Germany has fiscal muscle to counter next crisis - Scholz

Germany has fiscal muscle to counter next crisis - Scholz

Germany has fiscal muscle to counter next crisis - Scholz

Germany's finance minister Olaf Scholz announced that the country has adequate fiscal strength to counter future economic crises, and indicated that the German government could make up to 50 billion euros ($55 billion) available for additional spending capacity.

The Germany economy is now at the brink of recession, which can be largely attributed to record low borrowing costs, and the consecutive pressure to give up the target of a balanced budget, and replacing it with increased investment, through the aid of new debt.

A government official told Reuters earlier this month that the finance ministry was toying with the idea of issuing debt in line with the more formal debt-brake rules to help finance a climate protection program.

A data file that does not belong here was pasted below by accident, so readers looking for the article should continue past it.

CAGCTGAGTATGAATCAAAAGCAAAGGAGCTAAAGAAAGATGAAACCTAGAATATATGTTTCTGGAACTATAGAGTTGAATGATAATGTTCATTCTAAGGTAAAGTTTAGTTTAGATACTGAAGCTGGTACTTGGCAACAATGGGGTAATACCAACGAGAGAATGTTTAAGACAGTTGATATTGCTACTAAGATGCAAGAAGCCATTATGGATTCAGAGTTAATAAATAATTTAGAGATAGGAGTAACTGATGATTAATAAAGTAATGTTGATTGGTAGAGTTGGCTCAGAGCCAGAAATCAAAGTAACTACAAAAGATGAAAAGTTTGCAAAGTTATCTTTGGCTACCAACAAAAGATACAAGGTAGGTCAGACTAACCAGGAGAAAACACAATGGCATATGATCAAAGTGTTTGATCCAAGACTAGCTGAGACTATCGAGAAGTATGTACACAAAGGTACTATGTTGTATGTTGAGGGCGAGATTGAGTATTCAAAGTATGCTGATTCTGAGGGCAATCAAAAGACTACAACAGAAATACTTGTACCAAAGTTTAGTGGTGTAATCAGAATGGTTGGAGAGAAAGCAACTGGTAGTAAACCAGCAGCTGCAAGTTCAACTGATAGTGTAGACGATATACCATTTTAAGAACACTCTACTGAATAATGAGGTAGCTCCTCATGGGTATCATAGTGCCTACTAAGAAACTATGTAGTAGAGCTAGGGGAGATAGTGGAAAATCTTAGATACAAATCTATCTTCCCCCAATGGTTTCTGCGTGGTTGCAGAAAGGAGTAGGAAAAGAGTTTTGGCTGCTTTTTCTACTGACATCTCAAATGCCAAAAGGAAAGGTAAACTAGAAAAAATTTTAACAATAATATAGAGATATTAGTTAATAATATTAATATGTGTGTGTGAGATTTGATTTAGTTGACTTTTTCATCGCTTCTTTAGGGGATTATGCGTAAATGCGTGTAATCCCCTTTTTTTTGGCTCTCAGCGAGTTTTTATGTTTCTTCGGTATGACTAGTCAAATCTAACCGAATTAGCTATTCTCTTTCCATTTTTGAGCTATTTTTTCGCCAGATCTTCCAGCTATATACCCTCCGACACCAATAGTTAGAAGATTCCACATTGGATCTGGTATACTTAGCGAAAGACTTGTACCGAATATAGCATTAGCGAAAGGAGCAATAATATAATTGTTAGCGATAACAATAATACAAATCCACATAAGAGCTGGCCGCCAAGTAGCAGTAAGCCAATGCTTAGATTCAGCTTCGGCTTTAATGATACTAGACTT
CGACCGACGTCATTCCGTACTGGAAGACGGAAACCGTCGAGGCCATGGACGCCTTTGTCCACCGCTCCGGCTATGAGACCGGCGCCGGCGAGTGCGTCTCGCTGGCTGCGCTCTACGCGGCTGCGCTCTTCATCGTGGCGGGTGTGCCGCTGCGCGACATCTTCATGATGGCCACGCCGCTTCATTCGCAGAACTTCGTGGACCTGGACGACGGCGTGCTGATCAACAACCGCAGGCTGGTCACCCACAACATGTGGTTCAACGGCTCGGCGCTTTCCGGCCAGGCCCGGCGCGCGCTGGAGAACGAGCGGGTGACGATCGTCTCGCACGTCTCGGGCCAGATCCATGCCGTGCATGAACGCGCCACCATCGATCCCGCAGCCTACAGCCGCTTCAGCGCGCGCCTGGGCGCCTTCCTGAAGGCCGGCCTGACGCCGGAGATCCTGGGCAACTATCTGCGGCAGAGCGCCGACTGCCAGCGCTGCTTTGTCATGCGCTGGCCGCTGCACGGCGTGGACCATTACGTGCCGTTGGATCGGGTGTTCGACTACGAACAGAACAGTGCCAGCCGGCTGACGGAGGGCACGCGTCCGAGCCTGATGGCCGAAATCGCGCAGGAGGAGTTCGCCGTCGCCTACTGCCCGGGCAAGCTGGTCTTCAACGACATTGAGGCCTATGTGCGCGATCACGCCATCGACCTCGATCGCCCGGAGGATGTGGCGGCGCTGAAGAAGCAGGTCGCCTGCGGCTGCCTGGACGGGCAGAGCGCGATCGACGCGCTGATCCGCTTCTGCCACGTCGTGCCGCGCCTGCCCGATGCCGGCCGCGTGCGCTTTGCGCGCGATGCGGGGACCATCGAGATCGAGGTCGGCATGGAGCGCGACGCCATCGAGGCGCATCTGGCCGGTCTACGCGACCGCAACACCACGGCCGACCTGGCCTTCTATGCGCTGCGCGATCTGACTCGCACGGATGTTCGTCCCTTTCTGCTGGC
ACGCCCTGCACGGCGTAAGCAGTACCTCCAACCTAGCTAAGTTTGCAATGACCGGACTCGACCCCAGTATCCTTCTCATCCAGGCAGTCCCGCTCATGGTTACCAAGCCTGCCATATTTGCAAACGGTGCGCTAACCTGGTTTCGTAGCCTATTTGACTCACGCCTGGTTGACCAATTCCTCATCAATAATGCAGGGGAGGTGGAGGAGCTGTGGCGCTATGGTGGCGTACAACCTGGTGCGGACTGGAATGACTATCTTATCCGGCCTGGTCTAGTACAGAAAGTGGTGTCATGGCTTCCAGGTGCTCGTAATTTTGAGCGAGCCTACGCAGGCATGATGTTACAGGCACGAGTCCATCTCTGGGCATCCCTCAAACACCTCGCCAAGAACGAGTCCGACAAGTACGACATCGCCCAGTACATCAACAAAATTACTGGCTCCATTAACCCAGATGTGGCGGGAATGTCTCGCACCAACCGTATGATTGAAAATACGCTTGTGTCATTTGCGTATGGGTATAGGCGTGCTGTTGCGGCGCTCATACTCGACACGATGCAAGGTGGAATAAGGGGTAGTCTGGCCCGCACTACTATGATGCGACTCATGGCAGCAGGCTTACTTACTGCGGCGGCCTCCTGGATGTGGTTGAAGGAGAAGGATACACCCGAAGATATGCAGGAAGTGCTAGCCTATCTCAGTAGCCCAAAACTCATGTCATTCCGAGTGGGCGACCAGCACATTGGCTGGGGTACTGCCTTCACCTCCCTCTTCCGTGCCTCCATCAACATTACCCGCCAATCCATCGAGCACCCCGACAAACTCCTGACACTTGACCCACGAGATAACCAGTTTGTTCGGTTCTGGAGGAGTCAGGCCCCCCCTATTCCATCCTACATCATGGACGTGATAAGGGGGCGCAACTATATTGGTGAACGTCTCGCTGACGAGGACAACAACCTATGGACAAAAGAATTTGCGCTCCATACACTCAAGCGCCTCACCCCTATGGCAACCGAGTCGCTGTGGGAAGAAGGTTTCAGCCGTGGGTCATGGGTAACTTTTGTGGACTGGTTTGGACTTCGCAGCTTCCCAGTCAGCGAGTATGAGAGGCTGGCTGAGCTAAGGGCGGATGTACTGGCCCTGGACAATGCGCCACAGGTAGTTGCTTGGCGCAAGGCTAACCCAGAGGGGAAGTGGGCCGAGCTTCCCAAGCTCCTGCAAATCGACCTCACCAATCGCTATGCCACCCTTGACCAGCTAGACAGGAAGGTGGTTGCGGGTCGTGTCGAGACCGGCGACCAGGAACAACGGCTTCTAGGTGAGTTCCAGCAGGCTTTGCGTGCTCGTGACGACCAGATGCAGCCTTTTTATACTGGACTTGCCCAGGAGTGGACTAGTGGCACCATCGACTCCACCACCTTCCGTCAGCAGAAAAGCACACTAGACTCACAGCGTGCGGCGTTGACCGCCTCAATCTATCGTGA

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Germany's debt is anticipated to fall by approximately 58 per cent of the total economic output in 2019, from the 60.9 per cent of 2018, which brings the debt level to lower than the debt in the European Union's debt ceiling of 60 per cent.

Scholz said the global financial crisis in 2008/2009 had cost Germany roughly 50 billion euros, adding: "And we have to be able to muster that". And we can muster that.

The German economy could have continued to shrink over the summer as industrial production drops amid a dearth of orders, the Bundesbank said on Monday, suggesting that the euro zone's biggest economy is now in a recession.

Most economists define a recession as a period of at least two consecutive quarters of contraction.

Scholz said the Germany economy was suffering mainly from weaker foreign demand and business uncertainty linked to factors such as the escalating trade dispute between the United States and China.

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